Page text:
FOR the second season running, Sheffield, a city which represents the cradle of the game, offers the cheapest day out in the whole Football League.
But this year, the crown belongs to Wednesday, not United.
BBC Sport’s latest Price of Football study, in its fourth year, has been published, covering 176 clubs across 11 divisions of British football and 31 clubs from 10 different leagues in Europe. And, as ever, it has come up with some head-turning findings.
According to the 2014 statistics, the average price of the cheapest match-day ticket from the Premier League to League Two is now £21.49; that figure increasing at almost twice the rate of the cost of living since 2011.
The most expensive place to watch football being Arsenal, where the most costly match-day ticket is £97 and the highest-priced season ticket is an equally staggering £2,013.
Arsenal’s cheapest yearly ticket is £1,014, a figure higher than 17 top-flight clubs charge for their most expensive one. By considerable contrast, the cheapest yearly ticket at La Liga giants Barcelona is a mere £103.38.
Value can also be found in Yorkshire, more especially at Sheffield Wednesday, whose cheapest day out price is £17.80.
The survey includes information on ticket prices, price of pies, programmes and a cup of tea, which is all used to calculate the cheapest match-day experience.
Last season. the Owls’ city rivals Sheffield United provided the best value for money Football League day out at £17.70, followed by Huddersfield Town, whose total day out cost in 2013 was £17.80.
The best value this year firmly belongs to the Owls, with their £10 adult match-day ticket – albeit for specified matches only – representing the cheapest in the top four divisions of English football alongside Derby County and a figure only matched by Conference side Southport.
Owls director of communications Trevor Braithwait said: “We are delighted to learn that we offer the cheapest day out for our supporters in the local area.
“The prices of our season tickets for Championship football compare favourably too, while emphasising the significant savings on offer during the Early Bird purchase period. Overall, the survey reflects very well on Sheffield Wednesday, underlining our ethos as a football club with its community at heart.”
After the Owls, the next cheapest average across the White Rose is at Hull City (£24), with only Newcastle’s figure of £23.30 representing better value in the top-flight.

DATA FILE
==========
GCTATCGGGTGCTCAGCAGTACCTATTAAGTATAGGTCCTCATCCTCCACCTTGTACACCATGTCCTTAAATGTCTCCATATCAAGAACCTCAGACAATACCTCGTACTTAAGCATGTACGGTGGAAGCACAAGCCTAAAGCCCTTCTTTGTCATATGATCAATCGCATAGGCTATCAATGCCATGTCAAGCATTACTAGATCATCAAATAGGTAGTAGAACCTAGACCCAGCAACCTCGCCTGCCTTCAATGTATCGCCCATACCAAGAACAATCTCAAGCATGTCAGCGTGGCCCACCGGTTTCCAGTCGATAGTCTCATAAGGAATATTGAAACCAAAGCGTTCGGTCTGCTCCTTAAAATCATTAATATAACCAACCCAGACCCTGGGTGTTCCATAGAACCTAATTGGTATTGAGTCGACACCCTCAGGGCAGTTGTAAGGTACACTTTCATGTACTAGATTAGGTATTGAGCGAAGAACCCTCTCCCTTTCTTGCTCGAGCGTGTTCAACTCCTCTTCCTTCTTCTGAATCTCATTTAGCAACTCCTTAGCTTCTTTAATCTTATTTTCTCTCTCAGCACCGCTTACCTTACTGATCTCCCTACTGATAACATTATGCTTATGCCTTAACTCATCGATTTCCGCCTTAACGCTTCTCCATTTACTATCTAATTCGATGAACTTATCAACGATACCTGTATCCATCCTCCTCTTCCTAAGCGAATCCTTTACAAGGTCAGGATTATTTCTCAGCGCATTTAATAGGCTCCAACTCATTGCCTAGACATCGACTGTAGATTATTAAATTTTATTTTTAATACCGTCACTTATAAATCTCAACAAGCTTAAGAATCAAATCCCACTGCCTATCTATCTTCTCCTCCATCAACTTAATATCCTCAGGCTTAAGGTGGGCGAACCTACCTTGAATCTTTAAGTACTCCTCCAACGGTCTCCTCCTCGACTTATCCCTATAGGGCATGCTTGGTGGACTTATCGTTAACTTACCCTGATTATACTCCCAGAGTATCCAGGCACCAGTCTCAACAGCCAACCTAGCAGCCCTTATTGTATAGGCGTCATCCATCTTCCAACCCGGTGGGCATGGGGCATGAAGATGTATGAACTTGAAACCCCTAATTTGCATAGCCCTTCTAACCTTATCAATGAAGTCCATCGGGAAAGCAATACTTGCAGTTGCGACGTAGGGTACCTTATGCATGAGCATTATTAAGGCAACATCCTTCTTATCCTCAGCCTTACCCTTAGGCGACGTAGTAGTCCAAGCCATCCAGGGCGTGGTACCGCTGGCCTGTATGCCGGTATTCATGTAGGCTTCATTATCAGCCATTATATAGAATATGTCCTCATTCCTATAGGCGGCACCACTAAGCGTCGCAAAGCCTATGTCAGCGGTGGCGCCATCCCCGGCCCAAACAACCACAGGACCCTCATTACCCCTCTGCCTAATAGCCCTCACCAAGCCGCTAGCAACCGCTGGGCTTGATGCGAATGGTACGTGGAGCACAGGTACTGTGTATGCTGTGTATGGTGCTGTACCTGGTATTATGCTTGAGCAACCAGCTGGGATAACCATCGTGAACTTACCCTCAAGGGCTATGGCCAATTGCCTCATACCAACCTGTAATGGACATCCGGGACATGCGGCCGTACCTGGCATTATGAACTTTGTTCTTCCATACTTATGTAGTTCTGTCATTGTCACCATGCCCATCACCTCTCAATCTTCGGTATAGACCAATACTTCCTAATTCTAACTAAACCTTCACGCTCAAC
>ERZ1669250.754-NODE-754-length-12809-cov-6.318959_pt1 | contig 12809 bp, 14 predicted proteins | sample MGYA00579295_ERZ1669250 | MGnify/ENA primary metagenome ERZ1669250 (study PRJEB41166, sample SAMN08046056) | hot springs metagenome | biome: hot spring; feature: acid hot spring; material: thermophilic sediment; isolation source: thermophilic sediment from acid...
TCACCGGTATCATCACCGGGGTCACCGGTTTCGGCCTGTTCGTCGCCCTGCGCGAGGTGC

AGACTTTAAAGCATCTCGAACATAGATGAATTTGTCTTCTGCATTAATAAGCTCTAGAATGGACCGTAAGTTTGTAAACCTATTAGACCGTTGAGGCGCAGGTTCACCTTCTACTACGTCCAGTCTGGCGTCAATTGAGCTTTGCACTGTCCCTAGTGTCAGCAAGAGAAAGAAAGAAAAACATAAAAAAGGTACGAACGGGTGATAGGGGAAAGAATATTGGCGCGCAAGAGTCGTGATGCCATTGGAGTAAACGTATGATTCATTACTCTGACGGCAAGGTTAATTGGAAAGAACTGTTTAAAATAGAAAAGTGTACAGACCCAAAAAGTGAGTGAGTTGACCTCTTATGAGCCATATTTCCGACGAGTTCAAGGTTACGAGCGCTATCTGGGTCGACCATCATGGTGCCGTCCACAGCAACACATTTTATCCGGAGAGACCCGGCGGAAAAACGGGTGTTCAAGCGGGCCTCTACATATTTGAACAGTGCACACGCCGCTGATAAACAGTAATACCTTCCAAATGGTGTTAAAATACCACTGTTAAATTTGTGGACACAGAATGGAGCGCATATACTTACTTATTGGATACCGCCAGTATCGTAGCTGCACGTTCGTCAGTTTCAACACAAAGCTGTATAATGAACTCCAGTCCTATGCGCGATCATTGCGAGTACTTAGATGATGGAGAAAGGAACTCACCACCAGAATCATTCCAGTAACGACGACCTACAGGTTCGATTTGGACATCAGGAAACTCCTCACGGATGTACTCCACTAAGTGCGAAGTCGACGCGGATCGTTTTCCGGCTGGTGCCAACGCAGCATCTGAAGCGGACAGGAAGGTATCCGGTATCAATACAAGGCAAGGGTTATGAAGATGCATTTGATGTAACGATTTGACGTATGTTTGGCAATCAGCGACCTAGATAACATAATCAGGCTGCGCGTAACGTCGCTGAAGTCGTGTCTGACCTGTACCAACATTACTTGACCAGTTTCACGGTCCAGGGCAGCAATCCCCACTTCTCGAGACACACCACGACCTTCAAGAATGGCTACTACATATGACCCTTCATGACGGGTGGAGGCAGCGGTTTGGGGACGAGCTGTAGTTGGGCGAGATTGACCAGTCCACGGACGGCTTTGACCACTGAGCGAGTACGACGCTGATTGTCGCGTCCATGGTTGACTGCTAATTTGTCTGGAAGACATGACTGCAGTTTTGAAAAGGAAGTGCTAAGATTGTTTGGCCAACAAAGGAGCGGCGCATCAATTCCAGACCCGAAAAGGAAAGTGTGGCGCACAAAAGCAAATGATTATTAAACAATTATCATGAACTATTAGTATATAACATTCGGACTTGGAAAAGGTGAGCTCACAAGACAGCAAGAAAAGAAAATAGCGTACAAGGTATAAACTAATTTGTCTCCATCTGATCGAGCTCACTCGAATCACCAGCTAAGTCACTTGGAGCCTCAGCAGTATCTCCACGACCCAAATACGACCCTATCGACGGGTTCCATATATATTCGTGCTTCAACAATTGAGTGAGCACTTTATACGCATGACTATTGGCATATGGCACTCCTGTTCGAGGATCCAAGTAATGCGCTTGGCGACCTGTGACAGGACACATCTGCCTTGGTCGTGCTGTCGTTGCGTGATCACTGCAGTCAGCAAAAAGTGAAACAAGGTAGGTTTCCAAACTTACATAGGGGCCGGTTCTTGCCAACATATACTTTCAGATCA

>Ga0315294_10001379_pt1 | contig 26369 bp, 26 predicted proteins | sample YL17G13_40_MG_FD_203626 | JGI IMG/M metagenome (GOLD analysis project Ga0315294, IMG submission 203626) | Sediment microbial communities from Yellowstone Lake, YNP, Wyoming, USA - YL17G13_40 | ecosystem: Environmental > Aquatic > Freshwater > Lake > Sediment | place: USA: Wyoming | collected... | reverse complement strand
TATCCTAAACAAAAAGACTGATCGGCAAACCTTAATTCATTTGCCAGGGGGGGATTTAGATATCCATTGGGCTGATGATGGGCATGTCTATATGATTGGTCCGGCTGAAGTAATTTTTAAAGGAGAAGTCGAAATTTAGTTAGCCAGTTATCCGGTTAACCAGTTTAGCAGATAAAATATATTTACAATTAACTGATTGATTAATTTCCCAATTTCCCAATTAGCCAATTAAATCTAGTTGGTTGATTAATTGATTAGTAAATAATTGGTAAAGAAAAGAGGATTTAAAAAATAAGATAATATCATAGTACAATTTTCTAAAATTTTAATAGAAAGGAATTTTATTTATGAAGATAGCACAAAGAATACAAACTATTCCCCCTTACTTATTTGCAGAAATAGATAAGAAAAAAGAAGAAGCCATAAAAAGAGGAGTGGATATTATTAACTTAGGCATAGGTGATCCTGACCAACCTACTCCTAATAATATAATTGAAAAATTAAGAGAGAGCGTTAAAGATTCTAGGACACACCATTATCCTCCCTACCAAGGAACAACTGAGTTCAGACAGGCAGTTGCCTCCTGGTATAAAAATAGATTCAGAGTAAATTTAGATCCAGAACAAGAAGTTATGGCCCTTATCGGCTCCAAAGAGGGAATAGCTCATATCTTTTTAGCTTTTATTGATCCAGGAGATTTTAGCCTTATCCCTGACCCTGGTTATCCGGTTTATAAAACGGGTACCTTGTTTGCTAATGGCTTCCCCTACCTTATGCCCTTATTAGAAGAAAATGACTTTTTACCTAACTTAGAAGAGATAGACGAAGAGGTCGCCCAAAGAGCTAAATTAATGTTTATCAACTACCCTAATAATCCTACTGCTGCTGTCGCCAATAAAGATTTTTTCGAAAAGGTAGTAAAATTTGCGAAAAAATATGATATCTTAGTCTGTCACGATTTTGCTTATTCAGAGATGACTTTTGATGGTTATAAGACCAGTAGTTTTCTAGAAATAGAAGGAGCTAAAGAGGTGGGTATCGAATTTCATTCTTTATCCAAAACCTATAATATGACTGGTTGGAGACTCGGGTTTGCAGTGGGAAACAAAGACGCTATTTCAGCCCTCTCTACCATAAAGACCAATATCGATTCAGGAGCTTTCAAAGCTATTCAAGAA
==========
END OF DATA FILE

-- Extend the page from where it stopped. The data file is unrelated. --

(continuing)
The cheapest match-day experience at Huddersfield (£27) and the Blades (£27.90) represent significant rises since last season, although Town’s programme price at £2, is the least expensive in the Championship.
Comparable to those average ‘day -out’ figures are the statistics at Middlesbrough (£28.80), Leeds United (£28.20), Bradford City (£28.40) and Barnsley and Doncaster (both £28.10).
As for the most costly match-day ‘day out’ in Yorkshire? Step forward Rotherham United, with their figure of £33 ensuring that it is the fifth highest in the second-tier after Brighton, Fulham, Bournemouth and Norwich.
Millers chief operating officer Paul Douglas is the first to acknowledge that price increases were seen as a necessary step to enable the club to compete with a host of bigger rivals in the Championship following promotion.
But equally he is adamant that the figure is slightly misleading and needs to be fully taken into context alongside various incentivised offers to Millers fans.
Douglas said: “First and foremost, I think the survey is a good thing and it is right that clubs are held to account regularly like this.
“But it is a difficult analysis to do in a way that is comparative.
“We have invested hugely in our facilities over the last two or three years with the newest stadium in the country and that has coincided with two very successful years on the pitch.
“That has allowed us to massively grow our fanbase and season ticket base.
“We have tried through this period to ensure fans aren’t priced out and are also aware we are in an area which always seems to get hit disproportionately by economic difficulties. At the same time, we are competing at a level with clubs which are a lot bigger than us and with more resources.
“While one could be critical of us with some survey headlines, it is important to bare in mind that 80 per cent of our season-ticket holders bought tickets for £355, not £450 (cheapest Millers season ticket) mentioned in the survey, which is only £20 above the divisional average .
“Our season-ticket proportion of support has gone up from 30 per cent to almost 75 per cent in three years and there’s been a huge upturn largely because of the way we have encouraged our fans to purchase them and take advantage of the excellent rates.
“We accept there are certain people who won’t buy a season ticket and we do not want to discourage people if they do not.
“While we are on the higher end of the cheapest day out Championship category, I would be very surprised if the percentage of people who come to a game and buy a pie, programme and cup of tea and match-ticket and it will cost them £33 is high. I think we are talking less than five per cent of those in the stadium.”
Sports Minister Helen Grant wants clubs to look at ticket prices, so they don’t price fans out of the game.
“I can see why fans are cross. I’m cross, and I feel that clubs really must not take their fans for granted,” she said.